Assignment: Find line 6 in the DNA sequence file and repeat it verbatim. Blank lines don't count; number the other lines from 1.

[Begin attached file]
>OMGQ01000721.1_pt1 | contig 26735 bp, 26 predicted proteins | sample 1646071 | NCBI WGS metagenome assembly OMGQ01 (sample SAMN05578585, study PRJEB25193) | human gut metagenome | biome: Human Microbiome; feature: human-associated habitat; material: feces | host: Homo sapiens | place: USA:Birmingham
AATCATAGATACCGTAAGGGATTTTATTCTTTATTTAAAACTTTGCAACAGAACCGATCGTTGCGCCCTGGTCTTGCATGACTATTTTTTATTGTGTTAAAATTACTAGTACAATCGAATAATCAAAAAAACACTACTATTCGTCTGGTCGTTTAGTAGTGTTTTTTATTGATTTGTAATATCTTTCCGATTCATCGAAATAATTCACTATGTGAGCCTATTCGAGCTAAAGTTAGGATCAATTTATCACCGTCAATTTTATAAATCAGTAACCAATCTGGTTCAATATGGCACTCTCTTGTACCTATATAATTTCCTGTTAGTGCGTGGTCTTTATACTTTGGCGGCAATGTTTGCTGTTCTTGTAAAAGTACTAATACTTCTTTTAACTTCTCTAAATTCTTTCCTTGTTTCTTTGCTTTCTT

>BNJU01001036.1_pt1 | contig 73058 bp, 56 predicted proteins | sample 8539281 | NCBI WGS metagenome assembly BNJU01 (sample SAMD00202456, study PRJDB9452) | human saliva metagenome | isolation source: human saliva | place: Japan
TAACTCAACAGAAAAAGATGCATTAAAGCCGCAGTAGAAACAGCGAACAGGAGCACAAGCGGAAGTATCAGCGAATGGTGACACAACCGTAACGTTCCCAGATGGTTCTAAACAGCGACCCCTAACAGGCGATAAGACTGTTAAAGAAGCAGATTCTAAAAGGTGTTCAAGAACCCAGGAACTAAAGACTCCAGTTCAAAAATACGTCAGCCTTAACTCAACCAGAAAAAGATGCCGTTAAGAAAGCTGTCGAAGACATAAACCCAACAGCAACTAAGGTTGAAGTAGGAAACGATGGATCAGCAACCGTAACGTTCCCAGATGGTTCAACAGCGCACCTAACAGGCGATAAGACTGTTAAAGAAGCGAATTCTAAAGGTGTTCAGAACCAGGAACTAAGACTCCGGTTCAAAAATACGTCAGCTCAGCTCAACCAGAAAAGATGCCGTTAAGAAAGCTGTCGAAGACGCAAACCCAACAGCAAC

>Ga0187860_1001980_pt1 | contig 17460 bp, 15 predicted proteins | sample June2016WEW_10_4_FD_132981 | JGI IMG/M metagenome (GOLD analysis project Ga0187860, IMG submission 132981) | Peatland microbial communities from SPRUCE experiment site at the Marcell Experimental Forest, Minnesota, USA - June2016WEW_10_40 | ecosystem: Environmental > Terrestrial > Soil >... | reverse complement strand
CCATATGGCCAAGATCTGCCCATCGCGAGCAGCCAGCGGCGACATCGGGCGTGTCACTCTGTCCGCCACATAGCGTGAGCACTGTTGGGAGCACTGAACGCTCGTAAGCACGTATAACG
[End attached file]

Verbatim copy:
CCATATGGCCAAGATCTGCCCATCGCGAGCAGCCAGCGGCGACATCGGGCGTGTCACTCTGTCCGCCACATAGCGTGAGCACTGTTGGGAGCACTGAACGCTCGTAAGCACGTATAACG